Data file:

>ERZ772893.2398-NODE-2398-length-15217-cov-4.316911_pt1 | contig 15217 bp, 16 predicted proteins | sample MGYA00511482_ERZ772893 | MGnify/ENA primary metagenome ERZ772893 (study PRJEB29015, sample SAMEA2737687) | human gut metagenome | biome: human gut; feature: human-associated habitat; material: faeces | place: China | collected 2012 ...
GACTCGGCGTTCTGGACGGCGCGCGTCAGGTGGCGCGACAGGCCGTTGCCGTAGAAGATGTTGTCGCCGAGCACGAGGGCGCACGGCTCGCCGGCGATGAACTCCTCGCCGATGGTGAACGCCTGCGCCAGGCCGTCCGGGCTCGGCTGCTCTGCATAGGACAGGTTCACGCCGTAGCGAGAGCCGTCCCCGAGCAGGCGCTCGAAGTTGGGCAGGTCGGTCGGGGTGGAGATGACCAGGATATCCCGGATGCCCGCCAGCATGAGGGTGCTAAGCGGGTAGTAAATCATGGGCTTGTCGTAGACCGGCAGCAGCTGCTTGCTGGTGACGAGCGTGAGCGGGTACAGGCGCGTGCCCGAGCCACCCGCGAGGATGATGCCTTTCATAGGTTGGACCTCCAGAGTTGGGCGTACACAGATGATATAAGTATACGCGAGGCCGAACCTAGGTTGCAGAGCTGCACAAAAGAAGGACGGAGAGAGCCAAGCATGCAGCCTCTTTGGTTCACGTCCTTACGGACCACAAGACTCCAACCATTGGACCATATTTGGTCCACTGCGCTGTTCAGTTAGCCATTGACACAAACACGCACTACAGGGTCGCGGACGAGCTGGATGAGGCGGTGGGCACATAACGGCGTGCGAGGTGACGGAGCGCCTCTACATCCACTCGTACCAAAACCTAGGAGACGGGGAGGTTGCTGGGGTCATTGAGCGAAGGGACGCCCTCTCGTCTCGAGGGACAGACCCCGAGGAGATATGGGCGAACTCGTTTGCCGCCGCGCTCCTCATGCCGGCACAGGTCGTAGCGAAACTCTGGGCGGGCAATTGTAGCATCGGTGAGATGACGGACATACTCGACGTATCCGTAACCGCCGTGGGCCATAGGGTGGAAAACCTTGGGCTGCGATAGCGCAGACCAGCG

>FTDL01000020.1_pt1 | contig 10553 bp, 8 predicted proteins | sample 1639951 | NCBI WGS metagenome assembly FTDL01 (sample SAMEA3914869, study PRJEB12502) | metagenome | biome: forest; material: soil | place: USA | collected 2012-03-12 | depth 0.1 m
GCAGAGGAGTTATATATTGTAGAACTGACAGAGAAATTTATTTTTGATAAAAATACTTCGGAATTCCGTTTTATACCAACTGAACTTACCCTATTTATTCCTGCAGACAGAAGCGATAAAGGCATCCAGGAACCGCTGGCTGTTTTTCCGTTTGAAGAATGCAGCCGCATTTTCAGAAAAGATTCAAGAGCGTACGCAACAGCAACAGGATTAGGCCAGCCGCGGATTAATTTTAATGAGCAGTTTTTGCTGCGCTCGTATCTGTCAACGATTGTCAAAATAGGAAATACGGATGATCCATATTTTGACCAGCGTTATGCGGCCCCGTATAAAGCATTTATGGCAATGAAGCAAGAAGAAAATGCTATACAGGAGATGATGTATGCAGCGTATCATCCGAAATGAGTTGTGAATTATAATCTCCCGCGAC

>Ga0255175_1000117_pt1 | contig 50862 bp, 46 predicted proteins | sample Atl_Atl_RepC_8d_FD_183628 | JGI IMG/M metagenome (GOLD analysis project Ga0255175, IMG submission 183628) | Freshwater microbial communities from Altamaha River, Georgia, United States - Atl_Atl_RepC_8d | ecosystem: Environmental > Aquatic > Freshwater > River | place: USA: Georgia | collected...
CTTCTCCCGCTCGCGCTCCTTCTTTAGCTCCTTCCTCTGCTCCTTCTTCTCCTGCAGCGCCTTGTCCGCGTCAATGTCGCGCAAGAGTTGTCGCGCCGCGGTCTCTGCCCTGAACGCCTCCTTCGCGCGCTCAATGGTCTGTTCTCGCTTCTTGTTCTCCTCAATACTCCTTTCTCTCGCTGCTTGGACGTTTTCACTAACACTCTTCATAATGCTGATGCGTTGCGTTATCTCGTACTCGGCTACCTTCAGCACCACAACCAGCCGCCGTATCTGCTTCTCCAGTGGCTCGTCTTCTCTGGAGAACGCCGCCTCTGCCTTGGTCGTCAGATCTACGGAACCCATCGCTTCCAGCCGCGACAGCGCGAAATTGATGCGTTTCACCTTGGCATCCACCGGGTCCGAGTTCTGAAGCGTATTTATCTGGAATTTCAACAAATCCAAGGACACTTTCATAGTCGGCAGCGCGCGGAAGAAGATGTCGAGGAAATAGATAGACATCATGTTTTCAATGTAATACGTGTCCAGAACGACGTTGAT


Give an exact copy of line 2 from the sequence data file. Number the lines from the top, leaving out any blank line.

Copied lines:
GACTCGGCGTTCTGGACGGCGCGCGTCAGGTGGCGCGACAGGCCGTTGCCGTAGAAGATGTTGTCGCCGAGCACGAGGGCGCACGGCTCGCCGGCGATGAACTCCTCGCCGATGGTGAACGCCTGCGCCAGGCCGTCCGGGCTCGGCTGCTCTGCATAGGACAGGTTCACGCCGTAGCGAGAGCCGTCCCCGAGCAGGCGCTCGAAGTTGGGCAGGTCGGTCGGGGTGGAGATGACCAGGATATCCCGGATGCCCGCCAGCATGAGGGTGCTAAGCGGGTAGTAAATCATGGGCTTGTCGTAGACCGGCAGCAGCTGCTTGCTGGTGACGAGCGTGAGCGGGTACAGGCGCGTGCCCGAGCCACCCGCGAGGATGATGCCTTTCATAGGTTGGACCTCCAGAGTTGGGCGTACACAGATGATATAAGTATACGCGAGGCCGAACCTAGGTTGCAGAGCTGCACAAAAGAAGGACGGAGAGAGCCAAGCATGCAGCCTCTTTGGTTCACGTCCTTACGGACCACAAGACTCCAACCATTGGACCATATTTGGTCCACTGCGCTGTTCAGTTAGCCATTGACACAAACACGCACTACAGGGTCGCGGACGAGCTGGATGAGGCGGTGGGCACATAACGGCGTGCGAGGTGACGGAGCGCCTCTACATCCACTCGTACCAAAACCTAGGAGACGGGGAGGTTGCTGGGGTCATTGAGCGAAGGGACGCCCTCTCGTCTCGAGGGACAGACCCCGAGGAGATATGGGCGAACTCGTTTGCCGCCGCGCTCCTCATGCCGGCACAGGTCGTAGCGAAACTCTGGGCGGGCAATTGTAGCATCGGTGAGATGACGGACATACTCGACGTATCCGTAACCGCCGTGGGCCATAGGGTGGAAAACCTTGGGCTGCGATAGCGCAGACCAGCG